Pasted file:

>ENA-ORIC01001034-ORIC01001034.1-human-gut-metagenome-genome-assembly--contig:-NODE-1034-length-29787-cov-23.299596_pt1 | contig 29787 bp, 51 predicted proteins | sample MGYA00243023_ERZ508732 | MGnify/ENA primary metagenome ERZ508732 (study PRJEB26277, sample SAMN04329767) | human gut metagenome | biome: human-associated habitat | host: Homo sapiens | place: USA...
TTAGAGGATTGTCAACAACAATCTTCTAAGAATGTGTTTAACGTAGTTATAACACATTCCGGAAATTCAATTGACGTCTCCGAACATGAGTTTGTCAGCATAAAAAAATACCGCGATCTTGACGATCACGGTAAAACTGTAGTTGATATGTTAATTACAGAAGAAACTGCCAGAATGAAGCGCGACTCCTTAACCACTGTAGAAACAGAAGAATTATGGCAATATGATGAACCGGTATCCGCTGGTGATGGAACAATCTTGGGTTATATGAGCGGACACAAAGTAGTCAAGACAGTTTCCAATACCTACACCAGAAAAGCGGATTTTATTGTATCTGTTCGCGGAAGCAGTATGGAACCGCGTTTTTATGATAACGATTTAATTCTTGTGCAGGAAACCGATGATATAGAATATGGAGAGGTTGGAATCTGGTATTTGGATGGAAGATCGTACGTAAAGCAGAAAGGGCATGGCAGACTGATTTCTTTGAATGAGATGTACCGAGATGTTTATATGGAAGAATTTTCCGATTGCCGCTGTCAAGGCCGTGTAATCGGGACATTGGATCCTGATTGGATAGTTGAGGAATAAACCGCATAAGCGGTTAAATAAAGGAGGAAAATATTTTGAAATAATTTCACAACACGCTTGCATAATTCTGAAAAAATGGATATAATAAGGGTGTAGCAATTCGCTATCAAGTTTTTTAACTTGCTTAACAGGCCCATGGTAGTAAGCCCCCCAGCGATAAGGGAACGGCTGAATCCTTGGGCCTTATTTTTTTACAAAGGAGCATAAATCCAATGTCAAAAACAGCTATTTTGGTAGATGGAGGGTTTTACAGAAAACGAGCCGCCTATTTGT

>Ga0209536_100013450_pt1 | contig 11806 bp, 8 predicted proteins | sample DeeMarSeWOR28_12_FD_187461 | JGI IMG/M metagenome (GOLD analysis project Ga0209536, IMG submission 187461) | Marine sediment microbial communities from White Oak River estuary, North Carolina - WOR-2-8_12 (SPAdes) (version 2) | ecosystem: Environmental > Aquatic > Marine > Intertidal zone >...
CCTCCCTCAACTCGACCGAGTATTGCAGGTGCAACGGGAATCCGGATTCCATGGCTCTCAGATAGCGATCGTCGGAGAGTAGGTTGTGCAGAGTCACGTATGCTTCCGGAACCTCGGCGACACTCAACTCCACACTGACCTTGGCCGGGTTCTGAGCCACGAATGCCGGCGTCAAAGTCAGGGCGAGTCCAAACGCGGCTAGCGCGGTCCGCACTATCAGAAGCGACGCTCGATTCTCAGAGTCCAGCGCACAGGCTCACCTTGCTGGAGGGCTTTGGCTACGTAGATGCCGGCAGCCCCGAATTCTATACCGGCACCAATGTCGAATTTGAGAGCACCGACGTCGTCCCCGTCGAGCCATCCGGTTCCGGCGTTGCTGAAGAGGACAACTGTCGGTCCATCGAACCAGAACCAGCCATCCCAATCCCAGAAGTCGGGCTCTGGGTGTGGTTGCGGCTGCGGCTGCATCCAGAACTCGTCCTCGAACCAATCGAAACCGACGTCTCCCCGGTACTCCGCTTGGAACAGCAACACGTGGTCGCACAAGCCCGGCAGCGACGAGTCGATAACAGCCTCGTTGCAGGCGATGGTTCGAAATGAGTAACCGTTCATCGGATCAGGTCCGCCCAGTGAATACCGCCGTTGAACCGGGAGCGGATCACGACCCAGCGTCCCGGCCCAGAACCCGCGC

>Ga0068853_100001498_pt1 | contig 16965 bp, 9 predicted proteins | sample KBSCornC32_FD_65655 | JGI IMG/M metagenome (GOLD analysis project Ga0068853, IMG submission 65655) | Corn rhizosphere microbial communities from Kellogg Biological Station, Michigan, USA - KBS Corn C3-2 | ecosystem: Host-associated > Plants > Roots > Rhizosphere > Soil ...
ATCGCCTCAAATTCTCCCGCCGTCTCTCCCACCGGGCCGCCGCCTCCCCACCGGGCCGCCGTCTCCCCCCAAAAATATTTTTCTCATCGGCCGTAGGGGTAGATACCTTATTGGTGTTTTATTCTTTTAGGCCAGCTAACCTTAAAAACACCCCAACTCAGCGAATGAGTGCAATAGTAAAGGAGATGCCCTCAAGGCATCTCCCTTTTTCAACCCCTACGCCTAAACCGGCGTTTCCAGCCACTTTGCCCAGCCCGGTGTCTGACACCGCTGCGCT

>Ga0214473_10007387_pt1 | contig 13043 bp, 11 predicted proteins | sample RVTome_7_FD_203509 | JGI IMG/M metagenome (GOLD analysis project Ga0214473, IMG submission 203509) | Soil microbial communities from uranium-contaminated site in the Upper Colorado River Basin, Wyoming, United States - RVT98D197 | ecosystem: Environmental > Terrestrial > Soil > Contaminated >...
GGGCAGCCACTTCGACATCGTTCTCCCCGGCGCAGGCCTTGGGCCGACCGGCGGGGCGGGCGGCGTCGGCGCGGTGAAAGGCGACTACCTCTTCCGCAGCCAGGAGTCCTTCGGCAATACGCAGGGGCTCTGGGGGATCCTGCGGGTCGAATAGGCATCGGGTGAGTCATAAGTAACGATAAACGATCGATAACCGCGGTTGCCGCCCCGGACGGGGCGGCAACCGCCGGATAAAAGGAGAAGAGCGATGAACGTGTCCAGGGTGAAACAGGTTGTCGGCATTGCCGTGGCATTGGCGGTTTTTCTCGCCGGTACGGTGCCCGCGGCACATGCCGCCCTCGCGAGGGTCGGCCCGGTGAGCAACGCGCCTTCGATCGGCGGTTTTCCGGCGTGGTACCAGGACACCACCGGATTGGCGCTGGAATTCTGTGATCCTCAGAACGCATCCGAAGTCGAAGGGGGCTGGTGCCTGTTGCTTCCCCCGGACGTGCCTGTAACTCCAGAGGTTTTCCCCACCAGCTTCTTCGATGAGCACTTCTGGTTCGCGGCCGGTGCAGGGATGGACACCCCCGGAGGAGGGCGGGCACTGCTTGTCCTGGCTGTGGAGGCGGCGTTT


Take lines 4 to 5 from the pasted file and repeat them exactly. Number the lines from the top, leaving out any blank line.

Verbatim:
CCTCCCTCAACTCGACCGAGTATTGCAGGTGCAACGGGAATCCGGATTCCATGGCTCTCAGATAGCGATCGTCGGAGAGTAGGTTGTGCAGAGTCACGTATGCTTCCGGAACCTCGGCGACACTCAACTCCACACTGACCTTGGCCGGGTTCTGAGCCACGAATGCCGGCGTCAAAGTCAGGGCGAGTCCAAACGCGGCTAGCGCGGTCCGCACTATCAGAAGCGACGCTCGATTCTCAGAGTCCAGCGCACAGGCTCACCTTGCTGGAGGGCTTTGGCTACGTAGATGCCGGCAGCCCCGAATTCTATACCGGCACCAATGTCGAATTTGAGAGCACCGACGTCGTCCCCGTCGAGCCATCCGGTTCCGGCGTTGCTGAAGAGGACAACTGTCGGTCCATCGAACCAGAACCAGCCATCCCAATCCCAGAAGTCGGGCTCTGGGTGTGGTTGCGGCTGCGGCTGCATCCAGAACTCGTCCTCGAACCAATCGAAACCGACGTCTCCCCGGTACTCCGCTTGGAACAGCAACACGTGGTCGCACAAGCCCGGCAGCGACGAGTCGATAACAGCCTCGTTGCAGGCGATGGTTCGAAATGAGTAACCGTTCATCGGATCAGGTCCGCCCAGTGAATACCGCCGTTGAACCGGGAGCGGATCACGACCCAGCGTCCCGGCCCAGAACCCGCGC

>Ga0068853_100001498_pt1 | contig 16965 bp, 9 predicted proteins | sample KBSCornC32_FD_65655 | JGI IMG/M metagenome (GOLD analysis project Ga0068853, IMG submission 65655) | Corn rhizosphere microbial communities from Kellogg Biological Station, Michigan, USA - KBS Corn C3-2 | ecosystem: Host-associated > Plants > Roots > Rhizosphere > Soil ...